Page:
Posted on January 10, 2012
Is God the Cause of All That He Foreknows?
Just to get the philosophical juices flowing…..
In De Libero Arbitrio (On Free Will, Book 111, ii, 4, p 172, in Augustine: Earlier Writings) Evodius asks Augustine,
“Since God foreknew that man would sin, that which God foreknew must come to pass. How then is the will free when there is apparently this unavoidable necessity?”
Of the lengthy response, Augustine states:
“God by his foreknowledge does not use compulsion in the case of future events . . . God has foreknowledge of all his own actions, but is not the agent of all that he foreknows . . . he has no responsibility for the future actions of men though he knows them beforehand.”
Ibid. p 177
Given that God’s knowledge entails true future-tense propositions (“true” with respect to a correspondence between an assertion and its eventual instantiation in space-time), I agree with Evodius’ assumption “that which God foreknew must come to pass.” However, knowing accurately how things turn out is not the same as being the agency of their cause. For example, God knew yesterday that I would blog about this topic today, though yesterday I had no idea what I might post. It was, therefore, a true future-tense proposition yesterday that I would blog on this topic, thus God’s knowledge (or database, if you will) contained this true proposition. But it was my choice today to pick this topic, not God’s. That my choice corresponded to God’s knowledge does not entail that my choice was constrained; only that it matches or maps to that which God knew would come about.
Now, lest you jump onto an Arminian high horse, consider that humans, by their free acts of thought and/or behavior, do not have the ability to alter God’s knowledge of what will occur simply because God’s knowledge of all future events is true. This is not to say that God’s knowledge of future events directly causes human acts of the will. Only that no human activity falls outside the scope of God’s perfect knowledge. Therefore, all human activity is confined to and abides within the parameters of God’s inerrant knowledge. This be true, then acts of the human will are not entirely autonomous but bound by God’s perfect knowledge. Absolute independent, autonomous behavior simply does not exist. All human behavior occurs within the pericope of conditions, which are ordained by, created by, and sustained by God.
Before you disagree, consider carefully various passages on God’s autonomous, independent actions and movement on the human will. Feel especially the weight of God’s supreme sovereignty as you celebrate and contemplate the “freedom” of your will.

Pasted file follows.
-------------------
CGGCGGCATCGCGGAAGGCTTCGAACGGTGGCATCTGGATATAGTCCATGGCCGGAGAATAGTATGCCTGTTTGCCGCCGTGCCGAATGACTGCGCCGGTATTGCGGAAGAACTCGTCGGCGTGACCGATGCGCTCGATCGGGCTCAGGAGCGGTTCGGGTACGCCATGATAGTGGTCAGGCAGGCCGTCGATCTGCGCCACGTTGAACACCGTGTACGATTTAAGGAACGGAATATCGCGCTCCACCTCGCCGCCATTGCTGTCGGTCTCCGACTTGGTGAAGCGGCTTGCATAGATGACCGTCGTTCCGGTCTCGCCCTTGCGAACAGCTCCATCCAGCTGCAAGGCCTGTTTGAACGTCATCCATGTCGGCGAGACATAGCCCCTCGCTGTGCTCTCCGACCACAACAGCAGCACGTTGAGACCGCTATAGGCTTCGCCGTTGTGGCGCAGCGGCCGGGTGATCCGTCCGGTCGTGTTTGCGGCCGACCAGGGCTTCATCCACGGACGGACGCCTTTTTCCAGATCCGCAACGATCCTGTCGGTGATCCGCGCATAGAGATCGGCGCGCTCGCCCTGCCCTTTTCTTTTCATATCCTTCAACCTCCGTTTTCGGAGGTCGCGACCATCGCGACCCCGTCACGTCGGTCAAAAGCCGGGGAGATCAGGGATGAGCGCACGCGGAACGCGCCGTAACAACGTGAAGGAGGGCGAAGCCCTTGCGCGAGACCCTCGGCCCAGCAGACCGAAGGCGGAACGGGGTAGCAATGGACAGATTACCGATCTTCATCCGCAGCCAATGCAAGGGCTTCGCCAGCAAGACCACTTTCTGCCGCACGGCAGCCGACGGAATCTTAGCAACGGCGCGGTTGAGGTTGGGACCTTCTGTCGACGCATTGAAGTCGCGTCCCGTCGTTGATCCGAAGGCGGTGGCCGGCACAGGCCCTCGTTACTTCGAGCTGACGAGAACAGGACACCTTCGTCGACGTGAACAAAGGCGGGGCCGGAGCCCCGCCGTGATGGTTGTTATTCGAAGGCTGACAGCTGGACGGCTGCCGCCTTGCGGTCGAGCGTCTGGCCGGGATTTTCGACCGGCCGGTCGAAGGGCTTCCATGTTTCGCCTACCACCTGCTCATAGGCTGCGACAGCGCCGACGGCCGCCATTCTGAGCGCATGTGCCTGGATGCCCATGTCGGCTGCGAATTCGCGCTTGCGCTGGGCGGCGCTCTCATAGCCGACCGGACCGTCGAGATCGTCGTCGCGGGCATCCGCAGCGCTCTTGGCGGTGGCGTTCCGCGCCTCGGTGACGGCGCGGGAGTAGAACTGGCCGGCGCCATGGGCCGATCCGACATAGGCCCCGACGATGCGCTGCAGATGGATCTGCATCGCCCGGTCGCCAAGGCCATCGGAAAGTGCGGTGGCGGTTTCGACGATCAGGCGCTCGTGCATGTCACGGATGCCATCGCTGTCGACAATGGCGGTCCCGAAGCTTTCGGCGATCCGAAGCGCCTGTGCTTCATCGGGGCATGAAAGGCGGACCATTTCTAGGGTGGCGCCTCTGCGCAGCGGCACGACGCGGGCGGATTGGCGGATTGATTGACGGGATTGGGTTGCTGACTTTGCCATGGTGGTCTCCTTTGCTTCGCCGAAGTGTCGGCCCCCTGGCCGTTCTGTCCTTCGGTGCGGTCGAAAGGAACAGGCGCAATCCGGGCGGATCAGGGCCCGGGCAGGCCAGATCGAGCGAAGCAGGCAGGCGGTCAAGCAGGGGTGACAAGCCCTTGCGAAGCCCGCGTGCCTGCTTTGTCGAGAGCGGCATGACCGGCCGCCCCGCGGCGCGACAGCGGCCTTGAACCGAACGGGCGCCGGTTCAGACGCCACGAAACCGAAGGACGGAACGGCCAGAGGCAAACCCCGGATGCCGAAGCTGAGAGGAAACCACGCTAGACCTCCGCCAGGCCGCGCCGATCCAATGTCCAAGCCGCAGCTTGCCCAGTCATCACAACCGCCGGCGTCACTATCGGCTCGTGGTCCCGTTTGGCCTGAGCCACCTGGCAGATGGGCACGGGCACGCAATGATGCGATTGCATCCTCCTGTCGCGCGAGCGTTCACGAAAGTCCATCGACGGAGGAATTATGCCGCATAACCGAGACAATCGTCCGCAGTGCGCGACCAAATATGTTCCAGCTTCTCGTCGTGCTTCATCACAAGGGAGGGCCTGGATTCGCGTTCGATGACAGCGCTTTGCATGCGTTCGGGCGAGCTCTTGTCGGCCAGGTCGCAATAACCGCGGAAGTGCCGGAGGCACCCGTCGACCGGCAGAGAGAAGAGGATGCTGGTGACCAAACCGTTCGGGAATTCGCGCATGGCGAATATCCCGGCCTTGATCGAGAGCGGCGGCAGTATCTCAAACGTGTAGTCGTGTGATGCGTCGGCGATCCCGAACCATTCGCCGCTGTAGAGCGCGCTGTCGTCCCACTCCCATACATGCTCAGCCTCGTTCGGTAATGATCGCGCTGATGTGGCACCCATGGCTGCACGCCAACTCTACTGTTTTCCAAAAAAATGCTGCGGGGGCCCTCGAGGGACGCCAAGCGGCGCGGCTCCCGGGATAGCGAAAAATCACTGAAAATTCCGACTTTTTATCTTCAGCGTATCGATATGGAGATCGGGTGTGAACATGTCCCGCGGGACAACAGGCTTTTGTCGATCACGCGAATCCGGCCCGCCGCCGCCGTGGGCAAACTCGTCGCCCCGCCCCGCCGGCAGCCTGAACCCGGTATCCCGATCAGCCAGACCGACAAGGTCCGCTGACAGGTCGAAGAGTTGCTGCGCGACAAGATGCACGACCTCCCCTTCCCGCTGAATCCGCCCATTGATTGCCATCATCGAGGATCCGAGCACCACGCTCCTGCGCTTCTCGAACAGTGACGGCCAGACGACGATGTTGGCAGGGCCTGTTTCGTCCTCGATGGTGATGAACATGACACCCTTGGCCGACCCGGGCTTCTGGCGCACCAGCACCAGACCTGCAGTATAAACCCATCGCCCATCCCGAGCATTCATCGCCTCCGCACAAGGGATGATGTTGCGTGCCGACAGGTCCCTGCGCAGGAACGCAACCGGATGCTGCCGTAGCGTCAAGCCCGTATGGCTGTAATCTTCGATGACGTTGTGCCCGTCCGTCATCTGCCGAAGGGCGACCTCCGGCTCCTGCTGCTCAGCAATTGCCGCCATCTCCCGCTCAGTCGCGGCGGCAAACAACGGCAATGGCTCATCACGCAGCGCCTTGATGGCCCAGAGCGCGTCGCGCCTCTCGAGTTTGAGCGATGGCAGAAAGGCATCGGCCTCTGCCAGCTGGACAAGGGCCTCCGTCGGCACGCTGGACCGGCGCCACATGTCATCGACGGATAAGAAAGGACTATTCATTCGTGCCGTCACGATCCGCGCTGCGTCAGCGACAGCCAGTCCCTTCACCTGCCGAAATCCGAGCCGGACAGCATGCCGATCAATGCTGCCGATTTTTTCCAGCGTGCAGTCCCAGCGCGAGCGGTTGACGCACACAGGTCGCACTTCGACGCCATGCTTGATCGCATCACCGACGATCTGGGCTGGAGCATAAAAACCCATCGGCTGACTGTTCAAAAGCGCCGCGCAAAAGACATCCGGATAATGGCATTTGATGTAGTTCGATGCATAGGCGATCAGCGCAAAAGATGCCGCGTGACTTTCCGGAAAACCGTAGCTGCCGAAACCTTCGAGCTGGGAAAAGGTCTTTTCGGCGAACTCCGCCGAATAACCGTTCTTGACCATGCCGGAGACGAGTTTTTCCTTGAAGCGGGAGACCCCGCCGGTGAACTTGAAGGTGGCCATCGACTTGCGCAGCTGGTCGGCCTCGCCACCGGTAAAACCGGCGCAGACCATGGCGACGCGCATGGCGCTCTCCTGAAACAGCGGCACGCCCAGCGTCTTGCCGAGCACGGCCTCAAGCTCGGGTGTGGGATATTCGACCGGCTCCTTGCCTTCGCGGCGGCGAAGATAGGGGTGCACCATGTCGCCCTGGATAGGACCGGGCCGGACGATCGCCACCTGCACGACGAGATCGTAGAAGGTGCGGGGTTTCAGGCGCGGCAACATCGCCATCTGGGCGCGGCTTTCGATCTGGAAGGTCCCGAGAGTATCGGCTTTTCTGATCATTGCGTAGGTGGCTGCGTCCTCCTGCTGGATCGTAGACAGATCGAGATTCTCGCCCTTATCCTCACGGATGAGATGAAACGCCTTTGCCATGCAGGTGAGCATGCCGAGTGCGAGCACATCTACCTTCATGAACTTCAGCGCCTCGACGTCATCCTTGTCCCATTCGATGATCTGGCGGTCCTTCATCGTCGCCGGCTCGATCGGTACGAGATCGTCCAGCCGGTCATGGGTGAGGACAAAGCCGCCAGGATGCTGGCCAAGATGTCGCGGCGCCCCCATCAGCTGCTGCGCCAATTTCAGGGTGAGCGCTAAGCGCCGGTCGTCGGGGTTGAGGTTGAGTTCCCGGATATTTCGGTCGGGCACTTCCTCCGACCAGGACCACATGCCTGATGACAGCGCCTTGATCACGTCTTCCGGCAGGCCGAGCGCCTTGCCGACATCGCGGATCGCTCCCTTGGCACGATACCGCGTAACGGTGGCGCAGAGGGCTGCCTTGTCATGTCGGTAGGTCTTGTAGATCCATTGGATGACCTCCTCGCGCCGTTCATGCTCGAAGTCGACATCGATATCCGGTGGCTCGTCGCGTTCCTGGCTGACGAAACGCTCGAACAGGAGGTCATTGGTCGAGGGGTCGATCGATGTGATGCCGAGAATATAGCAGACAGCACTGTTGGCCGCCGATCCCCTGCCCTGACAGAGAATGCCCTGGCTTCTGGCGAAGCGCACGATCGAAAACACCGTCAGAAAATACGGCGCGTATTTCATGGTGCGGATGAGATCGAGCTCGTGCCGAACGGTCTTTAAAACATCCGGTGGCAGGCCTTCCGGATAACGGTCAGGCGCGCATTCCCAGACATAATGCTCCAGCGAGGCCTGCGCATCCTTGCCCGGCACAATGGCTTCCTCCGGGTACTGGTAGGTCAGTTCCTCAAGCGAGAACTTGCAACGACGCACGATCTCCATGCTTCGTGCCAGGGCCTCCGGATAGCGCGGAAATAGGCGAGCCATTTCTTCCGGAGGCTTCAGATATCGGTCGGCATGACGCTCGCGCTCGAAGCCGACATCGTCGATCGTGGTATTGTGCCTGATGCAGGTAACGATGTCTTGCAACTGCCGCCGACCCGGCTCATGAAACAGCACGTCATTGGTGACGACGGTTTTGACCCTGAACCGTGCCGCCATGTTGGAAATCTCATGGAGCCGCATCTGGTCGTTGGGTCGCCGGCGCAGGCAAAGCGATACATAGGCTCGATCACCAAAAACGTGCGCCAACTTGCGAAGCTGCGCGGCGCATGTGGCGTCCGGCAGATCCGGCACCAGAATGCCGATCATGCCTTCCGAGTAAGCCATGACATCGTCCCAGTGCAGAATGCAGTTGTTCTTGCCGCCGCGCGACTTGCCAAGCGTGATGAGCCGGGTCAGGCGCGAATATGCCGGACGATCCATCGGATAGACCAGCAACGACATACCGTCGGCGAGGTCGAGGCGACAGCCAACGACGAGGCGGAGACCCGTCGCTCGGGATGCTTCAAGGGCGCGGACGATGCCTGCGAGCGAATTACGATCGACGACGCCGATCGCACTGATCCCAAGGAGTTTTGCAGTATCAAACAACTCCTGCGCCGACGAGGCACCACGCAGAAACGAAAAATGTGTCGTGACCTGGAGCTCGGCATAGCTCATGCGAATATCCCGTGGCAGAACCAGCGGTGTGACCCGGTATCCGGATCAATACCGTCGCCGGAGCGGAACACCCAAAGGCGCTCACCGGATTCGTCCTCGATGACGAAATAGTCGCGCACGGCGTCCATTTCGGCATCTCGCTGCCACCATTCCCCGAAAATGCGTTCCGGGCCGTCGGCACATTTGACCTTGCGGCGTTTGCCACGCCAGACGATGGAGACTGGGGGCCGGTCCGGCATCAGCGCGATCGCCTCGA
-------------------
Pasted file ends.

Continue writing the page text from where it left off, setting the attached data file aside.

“For seven days they celebrated with joy the Feast of Unleavened Bread, because the LORD had filled them with joy by changing the attitude of the king of Assyria, so that he assisted them in the work on the house of God, the God of Israel.”
“The LORD foils the plans of the nations; he thwarts the purposes of the peoples. But the plans of the LORD stand firm forever, the purposes of his heart through all generations.”
“Our God is in heaven; he does whatever pleases him.”
“I know that the LORD is great, that our Lord is greater than all gods. The LORD does whatever pleases him, in the heavens and on the earth, in the seas and all their depths. He makes clouds rise from the ends of the earth; he sends lightning with the rain and brings out the wind from his storehouses.”
Pr. 16:1, 4, 9, 11
“To man belong the plans of the heart, but from the LORD comes the reply of the tongue.” “The LORD works out everything for his own ends— even the wicked for a day of disaster.” “In his heart a man plans his course, but the LORD determines his steps.” “Honest scales and balances are from the LORD; all the weights in the bag are of his making.”
“The king’s heart is in the hand of the LORD; he directs it like a watercourse wherever he pleases.”
“Who can speak and have it happen if the Lord has not decreed it? Is it not from the mouth of the Most High that both calamities and good things come?”
“Remember the former things, those of long ago; I am God, and there is no other; I am God, and there is none like me. I make known the end from the beginning, from ancient times, what is still to come. I say: My purpose will stand, and I will do all that I please.”
“At the end of that time, I, Nebuchadnezzar, raised my eyes toward heaven, and my sanity was restored. Then I praised the Most High; I honored and glorified him who lives forever. His dominion is an eternal dominion; his kingdom endures from generation to generation. All the peoples of the earth are regarded as nothing. He does as he pleases with the powers of heaven and the peoples of the earth. No one can hold back his hand or say to him: “What have you done?”
“This man was handed over to you by God’s set purpose and foreknowledge; and you, with the help of wicked men, put him to death by nailing him to the cross.”
“Indeed Herod and Pontius Pilate met together with the Gentiles and the people of Israel in this city to conspire against your holy servant Jesus, whom you anointed. They did what your power and will had decided beforehand should happen.”
Eph. 1:4, 11
“For he chose us in him before the creation of the world to be holy and blameless in his sight.” “In him we were also chosen, having been predestined according to the plan of him who works out everything in conformity with the purpose of his will.”
“For God has put it into their hearts to accomplish his purpose by agreeing to give the beast their power to rule, until God’s words are fulfilled.”